Often, before an addict or alcoholic will seek treatment into any kind of a program, an interventionist must be contacted to help organize a family intervention. The idea of interventions gained popularity in the 1980s and 1990s and often interventions are still held today as a way to convince a person in denial about his or her addiction that treatment is the only option.
While some families and friends of addicts simply plan an intervention themselves, a skilled interventionist who is registered with the department of health within the state he or she operates and has other clear addiction-counseling credentials can help make sure that the meeting is in held in a way that makes things clear to the addicted person, rather than in a way that might alienate him or her and have the opposite of the desired effect.
An intervention can be an intense and emotional event for everyone involved, including the addicted person. During an intervention, family and friends essentially explain to the person how his or her addiction affects the addict’s life and the lives of those who love the addict. It’s meant to be an eye-opener for addicts to show them that they don’t abuse drugs or alcohol in a vacuum but that everything they do negatively affects someone else.
An interventionist is a professional who helps to organize an intervention, and as part of less common definition, serves as an interventionist for a person in a treatment program. As part of a family intervention, though, the interventionist coaches the family and friends on what to say and what not to say during the intervention.
Because the loved ones of the addicted person are obviously experiencing many different emotions and feelings about their loved one, his or her addiction, and how they feel about staging this meeting to help them, it’s very easy for the intervention to become so emotionally charged that it can have the opposite effect on the addicted person. An interventionist is there to help lead the people through the process and help them avoid pointing fingers and placing blame, but rather to give a logical and well-thought out argument against the person’s drinking, drug use or other addictive behavior that they want to address.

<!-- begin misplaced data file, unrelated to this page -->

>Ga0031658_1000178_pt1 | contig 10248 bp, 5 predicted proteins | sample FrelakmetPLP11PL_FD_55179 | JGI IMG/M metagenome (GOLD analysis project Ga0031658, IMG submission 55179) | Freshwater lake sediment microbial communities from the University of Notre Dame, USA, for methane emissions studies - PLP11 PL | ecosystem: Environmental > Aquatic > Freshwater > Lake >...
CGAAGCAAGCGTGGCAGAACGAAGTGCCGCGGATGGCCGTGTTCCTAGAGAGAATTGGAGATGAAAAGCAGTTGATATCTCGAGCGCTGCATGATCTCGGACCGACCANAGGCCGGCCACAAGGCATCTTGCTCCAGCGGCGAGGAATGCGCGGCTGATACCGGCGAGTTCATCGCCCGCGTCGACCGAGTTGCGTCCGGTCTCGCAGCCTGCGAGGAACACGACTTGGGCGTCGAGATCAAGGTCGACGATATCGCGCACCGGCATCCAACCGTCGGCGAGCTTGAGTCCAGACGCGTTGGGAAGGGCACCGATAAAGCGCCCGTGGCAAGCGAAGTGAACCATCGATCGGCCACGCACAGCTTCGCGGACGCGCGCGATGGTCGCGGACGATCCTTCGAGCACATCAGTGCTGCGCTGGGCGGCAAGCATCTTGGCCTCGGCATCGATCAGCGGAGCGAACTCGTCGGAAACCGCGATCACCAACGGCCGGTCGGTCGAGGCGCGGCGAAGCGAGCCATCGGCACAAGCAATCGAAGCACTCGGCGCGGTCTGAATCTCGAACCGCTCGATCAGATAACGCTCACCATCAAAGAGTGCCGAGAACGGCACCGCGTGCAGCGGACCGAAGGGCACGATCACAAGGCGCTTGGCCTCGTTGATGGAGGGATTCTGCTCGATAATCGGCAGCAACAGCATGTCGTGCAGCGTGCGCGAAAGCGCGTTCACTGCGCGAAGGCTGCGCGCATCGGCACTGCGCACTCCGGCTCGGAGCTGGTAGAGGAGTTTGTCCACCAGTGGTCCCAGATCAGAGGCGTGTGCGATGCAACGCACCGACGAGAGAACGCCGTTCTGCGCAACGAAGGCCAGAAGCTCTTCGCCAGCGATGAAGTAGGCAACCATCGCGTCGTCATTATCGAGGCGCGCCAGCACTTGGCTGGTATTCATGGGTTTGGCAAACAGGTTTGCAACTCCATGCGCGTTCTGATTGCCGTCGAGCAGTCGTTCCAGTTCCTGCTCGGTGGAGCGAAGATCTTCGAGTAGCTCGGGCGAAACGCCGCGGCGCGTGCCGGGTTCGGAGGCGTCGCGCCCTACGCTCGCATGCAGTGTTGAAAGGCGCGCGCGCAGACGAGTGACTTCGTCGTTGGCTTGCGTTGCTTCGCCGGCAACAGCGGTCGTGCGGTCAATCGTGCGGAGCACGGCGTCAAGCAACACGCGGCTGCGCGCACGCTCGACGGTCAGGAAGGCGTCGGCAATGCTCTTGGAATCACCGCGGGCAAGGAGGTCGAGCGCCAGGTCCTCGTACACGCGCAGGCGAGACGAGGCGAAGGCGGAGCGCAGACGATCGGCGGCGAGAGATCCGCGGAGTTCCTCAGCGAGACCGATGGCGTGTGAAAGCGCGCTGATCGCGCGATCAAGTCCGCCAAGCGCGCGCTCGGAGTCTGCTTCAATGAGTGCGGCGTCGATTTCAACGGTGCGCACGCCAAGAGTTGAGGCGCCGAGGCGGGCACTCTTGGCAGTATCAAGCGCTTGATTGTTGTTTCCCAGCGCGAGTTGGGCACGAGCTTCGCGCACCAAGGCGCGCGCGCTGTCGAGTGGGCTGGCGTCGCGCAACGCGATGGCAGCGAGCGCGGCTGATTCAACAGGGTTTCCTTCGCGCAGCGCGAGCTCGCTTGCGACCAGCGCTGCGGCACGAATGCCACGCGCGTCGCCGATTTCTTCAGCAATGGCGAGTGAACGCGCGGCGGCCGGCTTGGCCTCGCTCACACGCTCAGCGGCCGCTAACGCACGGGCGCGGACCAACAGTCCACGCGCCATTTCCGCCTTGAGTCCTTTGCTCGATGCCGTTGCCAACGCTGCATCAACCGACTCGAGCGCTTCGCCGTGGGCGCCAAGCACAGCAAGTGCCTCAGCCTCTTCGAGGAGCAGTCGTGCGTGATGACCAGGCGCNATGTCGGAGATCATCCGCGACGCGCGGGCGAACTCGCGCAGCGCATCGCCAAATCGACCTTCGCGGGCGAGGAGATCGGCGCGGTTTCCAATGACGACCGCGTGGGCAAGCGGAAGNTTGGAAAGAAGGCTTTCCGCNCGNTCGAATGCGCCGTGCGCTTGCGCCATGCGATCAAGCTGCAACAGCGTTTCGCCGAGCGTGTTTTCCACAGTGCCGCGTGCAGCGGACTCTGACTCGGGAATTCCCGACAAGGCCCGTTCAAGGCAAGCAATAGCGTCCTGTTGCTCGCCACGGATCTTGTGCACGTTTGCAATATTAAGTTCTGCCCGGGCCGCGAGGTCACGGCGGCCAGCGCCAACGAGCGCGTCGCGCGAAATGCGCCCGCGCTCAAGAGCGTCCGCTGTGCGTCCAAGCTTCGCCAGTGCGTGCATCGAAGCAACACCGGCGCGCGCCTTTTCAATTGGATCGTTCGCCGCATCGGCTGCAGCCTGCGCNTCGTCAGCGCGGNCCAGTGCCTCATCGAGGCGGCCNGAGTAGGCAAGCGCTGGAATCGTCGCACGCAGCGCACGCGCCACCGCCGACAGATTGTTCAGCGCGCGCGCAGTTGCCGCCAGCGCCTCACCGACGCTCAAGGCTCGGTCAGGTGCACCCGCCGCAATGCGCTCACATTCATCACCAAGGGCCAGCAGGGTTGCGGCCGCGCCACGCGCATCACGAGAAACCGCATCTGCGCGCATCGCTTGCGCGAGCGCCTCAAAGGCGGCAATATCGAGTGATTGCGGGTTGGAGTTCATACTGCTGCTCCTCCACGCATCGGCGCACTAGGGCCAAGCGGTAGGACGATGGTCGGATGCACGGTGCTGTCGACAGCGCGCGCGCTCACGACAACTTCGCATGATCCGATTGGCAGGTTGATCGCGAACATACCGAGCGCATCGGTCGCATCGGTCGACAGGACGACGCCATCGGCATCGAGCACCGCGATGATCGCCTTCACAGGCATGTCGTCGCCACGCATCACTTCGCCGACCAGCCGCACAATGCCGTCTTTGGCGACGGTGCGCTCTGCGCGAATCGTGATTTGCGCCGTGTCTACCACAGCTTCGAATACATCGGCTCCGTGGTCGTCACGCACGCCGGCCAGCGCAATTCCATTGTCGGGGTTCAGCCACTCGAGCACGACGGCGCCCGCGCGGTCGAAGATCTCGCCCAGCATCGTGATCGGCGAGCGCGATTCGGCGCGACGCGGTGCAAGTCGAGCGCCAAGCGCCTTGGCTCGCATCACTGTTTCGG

An interventionist can also help ease people’s fears about what an intervention is, and what it isn’t. Many people like the idea of staging an intervention to help a loved one but then change their minds because they feel like they’re going go gang up on the person, and perhaps even be seen as betraying them by trying to make them face their addiction.
With an interventionist’s help, though, any objections raised by the addicted person can be countered without being accusatory or blaming, and that can help people explain that their confrontation is to help the person get out of denial and get help. An interventionist can help family and friends of an addicted person make it clear that what they do is out of caring and not betrayal.